Saturday Night Live writer Katie Rich mocked Barron Trump, the youngest and most low-profile of President Trump's children, in a tweet during the inauguration on Friday. It elicited widespread outrage, and now Rich has been suspended from the show, according to The New York Times. This is an important reminder that, as bad as Trump himself may be, making fun of his 11-year-old son isn't cool. Like, at all.
Rich sent the tweet out on Friday, writing that Barron will become America's "first homeschool shooter." Needless to say, the blowback was swift and strong, and not just because Barron isn't actually homeschooled. Many people rightly pointed out that it’s really not okay for adults to make fun of a grade schooler, especially in such a crude manner. Furthermore, a whole lot of conservatives noted, accurately, that this was the precise kind of mockery that liberals vehemently condemned when it was aimed at President Obama’s children eight years ago.
Rich apologized profusely and deleted the tweet, though it's unclear whether she did this before or after her suspension.
Opponents of Trump have gotten used to mocking his other children, of course, but that is a whole different ball game. Ivanka, Eric, and Don Jr. are all adults, first and foremost. There's a qualitative difference between an adult teasing another adult (permissible in certain circumstances) and an adult teasing a child (never okay). Furthermore, the eldest three Trump kids all had official roles in their father's business enterprises, and were intimately involved with his campaign. They have been willing enablers of their father and his terrible behavior.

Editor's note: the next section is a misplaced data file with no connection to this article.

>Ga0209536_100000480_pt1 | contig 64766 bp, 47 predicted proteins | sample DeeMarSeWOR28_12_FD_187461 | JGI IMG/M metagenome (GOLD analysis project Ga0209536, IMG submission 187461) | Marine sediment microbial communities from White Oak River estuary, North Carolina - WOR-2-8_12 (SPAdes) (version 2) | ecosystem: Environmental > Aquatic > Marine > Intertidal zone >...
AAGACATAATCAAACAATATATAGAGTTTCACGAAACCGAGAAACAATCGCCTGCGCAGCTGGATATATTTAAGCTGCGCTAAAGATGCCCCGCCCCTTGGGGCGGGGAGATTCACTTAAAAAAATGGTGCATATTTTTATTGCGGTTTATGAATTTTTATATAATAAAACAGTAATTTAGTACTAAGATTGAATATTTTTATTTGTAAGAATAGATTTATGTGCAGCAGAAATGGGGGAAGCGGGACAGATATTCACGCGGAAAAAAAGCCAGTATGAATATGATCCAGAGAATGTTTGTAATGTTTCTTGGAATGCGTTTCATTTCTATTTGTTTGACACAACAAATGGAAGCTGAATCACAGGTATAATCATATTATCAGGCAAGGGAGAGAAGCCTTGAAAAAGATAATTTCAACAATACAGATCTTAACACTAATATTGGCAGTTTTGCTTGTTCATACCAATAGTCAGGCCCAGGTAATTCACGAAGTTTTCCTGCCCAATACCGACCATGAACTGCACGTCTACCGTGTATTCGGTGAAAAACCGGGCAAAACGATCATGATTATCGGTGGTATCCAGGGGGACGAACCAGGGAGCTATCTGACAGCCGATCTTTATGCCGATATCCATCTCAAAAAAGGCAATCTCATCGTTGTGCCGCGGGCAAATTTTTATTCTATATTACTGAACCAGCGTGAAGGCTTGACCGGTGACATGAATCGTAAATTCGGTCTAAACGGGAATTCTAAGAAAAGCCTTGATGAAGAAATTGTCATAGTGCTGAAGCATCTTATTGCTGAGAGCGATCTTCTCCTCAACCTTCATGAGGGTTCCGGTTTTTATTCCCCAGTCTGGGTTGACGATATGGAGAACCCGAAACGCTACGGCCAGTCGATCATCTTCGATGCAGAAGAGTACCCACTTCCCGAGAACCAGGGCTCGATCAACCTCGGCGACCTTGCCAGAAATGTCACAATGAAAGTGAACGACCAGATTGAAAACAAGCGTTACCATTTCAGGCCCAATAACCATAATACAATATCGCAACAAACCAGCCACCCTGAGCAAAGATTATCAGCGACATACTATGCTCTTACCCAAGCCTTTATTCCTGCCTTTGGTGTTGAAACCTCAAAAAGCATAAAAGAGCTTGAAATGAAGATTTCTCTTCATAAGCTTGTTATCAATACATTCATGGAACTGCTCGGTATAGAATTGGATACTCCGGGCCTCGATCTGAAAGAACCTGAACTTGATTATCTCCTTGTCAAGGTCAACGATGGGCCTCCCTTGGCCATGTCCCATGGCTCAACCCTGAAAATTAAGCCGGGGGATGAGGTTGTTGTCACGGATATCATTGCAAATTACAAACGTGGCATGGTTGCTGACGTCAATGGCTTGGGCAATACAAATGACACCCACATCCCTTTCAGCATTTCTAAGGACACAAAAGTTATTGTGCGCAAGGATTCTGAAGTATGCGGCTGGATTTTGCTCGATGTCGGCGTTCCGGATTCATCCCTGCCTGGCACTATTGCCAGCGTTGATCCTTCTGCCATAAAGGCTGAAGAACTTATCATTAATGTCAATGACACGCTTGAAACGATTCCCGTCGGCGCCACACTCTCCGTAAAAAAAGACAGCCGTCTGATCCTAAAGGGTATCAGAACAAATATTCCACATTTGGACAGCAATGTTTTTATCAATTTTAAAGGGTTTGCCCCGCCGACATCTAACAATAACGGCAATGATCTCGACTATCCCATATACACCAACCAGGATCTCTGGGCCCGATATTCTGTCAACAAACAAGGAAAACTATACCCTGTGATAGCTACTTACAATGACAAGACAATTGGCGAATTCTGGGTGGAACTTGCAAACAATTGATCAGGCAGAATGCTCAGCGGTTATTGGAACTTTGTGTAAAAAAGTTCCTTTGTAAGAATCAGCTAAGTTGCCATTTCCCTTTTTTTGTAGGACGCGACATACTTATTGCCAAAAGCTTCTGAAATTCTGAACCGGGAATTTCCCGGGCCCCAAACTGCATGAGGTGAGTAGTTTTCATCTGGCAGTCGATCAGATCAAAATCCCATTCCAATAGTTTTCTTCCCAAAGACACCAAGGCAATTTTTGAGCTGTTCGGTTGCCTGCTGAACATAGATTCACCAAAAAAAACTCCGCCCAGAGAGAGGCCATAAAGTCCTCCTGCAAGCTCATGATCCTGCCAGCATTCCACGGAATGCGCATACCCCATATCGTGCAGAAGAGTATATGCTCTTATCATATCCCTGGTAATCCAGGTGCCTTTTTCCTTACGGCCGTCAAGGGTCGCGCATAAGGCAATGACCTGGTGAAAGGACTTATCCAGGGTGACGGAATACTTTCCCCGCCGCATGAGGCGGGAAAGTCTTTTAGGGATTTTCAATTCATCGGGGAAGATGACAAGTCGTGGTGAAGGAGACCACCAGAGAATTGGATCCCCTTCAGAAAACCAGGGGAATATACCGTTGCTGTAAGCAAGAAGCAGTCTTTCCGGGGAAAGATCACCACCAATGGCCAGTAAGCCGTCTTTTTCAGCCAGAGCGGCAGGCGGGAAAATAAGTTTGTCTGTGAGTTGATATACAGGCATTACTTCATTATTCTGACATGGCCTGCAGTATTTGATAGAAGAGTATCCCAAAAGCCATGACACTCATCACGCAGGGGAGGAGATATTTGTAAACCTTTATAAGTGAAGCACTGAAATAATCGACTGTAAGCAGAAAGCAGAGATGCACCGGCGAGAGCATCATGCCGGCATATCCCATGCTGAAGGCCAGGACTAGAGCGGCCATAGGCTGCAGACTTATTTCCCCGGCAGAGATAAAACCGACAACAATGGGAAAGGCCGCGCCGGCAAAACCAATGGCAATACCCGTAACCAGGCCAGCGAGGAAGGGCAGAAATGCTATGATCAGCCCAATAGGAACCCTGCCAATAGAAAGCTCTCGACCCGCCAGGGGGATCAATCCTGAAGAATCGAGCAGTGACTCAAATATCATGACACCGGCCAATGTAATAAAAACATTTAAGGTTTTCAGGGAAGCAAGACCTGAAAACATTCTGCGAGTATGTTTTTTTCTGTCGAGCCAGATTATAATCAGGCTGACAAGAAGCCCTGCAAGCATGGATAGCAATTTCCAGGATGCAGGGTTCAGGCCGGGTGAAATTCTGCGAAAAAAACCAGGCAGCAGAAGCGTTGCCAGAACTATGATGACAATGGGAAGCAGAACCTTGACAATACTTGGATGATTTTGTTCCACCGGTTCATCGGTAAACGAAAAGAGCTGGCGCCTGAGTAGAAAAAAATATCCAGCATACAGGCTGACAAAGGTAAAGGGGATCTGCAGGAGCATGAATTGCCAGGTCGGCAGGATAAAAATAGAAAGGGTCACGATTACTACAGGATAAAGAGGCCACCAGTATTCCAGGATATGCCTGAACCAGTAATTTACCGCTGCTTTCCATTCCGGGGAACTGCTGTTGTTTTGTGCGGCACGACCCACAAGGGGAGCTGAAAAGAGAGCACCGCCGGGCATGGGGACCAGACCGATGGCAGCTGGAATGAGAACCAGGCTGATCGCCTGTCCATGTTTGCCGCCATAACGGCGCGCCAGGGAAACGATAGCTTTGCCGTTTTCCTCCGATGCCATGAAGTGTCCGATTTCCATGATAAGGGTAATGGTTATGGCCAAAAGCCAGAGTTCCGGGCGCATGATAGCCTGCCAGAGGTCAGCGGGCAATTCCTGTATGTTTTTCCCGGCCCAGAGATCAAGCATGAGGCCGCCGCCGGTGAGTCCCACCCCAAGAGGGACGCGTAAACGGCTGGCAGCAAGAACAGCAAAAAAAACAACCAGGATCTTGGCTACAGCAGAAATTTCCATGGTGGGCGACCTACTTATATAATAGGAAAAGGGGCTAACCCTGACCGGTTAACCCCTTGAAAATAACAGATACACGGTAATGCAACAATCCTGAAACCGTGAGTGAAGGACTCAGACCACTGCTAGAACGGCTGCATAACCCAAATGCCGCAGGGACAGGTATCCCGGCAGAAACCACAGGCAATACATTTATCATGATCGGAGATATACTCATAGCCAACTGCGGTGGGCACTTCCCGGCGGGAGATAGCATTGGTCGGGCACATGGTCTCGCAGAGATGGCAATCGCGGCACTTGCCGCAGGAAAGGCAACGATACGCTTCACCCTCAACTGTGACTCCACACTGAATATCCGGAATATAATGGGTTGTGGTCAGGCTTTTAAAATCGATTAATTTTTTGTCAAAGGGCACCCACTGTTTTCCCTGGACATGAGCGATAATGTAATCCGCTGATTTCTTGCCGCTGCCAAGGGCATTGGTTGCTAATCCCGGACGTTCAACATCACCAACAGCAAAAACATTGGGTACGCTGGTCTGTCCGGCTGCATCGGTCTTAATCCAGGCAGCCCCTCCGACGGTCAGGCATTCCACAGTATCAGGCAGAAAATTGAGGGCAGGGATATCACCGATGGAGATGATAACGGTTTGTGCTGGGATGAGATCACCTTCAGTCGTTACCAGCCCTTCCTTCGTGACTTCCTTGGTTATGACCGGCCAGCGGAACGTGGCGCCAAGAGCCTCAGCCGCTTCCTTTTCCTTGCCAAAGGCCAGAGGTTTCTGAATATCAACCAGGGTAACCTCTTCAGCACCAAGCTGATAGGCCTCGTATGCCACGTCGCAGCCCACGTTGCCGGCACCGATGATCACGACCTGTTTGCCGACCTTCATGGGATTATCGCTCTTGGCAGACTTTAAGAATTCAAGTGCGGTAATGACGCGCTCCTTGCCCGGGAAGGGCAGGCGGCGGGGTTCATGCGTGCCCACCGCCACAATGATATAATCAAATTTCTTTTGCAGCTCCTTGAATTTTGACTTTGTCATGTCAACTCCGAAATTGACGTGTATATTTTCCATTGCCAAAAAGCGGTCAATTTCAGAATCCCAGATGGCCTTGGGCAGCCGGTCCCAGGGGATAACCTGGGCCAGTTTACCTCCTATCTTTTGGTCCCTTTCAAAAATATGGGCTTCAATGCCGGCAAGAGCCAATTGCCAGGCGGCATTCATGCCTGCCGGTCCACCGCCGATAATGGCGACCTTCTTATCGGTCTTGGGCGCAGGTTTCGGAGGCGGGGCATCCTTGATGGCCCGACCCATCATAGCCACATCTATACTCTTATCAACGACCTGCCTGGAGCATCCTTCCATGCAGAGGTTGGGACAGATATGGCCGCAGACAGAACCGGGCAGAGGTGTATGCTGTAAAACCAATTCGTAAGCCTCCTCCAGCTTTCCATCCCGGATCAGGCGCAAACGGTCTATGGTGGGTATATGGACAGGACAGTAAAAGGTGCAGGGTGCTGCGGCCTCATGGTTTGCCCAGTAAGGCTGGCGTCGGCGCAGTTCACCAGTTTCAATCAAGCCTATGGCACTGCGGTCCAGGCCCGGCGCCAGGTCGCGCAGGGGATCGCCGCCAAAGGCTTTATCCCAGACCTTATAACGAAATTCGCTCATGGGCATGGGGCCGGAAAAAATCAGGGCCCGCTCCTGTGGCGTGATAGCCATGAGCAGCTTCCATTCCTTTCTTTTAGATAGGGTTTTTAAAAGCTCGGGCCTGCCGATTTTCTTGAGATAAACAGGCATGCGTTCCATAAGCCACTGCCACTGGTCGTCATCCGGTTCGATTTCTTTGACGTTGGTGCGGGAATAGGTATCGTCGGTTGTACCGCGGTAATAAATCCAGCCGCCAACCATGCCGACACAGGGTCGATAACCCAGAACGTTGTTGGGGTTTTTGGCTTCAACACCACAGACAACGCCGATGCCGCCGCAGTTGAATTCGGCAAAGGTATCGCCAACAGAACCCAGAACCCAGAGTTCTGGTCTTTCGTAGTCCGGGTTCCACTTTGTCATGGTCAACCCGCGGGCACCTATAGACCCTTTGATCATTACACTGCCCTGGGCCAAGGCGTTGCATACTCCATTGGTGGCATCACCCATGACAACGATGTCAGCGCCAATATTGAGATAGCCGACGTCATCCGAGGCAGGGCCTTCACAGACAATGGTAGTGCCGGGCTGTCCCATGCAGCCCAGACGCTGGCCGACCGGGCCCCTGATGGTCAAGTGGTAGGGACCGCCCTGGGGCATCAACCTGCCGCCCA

But Barron hasn't. It would be difficult to argue that, at the age of 10, he's even capable of fully comprehending his father's political and historical significance. No, Barron is essentially an innocent bystander. Making fun of him is a cheap shot and, on a fundamental level, is just plain mean. And being mean to people who don't deserve it is the exact sort of behavior many liberals criticize Trump for.
Rich messed up — but she wasn't the only one. The right isn't free of blame here: Many conservatives and Trump supporters presented Rich's lone tweet as evidence that the entirety of the American left had decided that it was cool to tease Barron. This was disingenuous and dishonest — Rich's tweet was an anomaly, not the norm, and she received tons of criticism on the left for it.
Nevertheless, this is an important reminder for those of us who oppose Trump. If we're going to use humor and mockery to diminish his stature, we have to make sure we're focusing on the right target, and that we're making helpful criticisms. Teasing Barron is not only unhelpful, it's counterproductive. It creates needless controversy and, more importantly, distracts from the countless of substantive concerns surrounding Trump and his presidency.
Thankfully, there are plenty of legitimate reasons to make fun of Trump and his team of lackeys. Let's focus our jokes on that, and leave Barron out of it.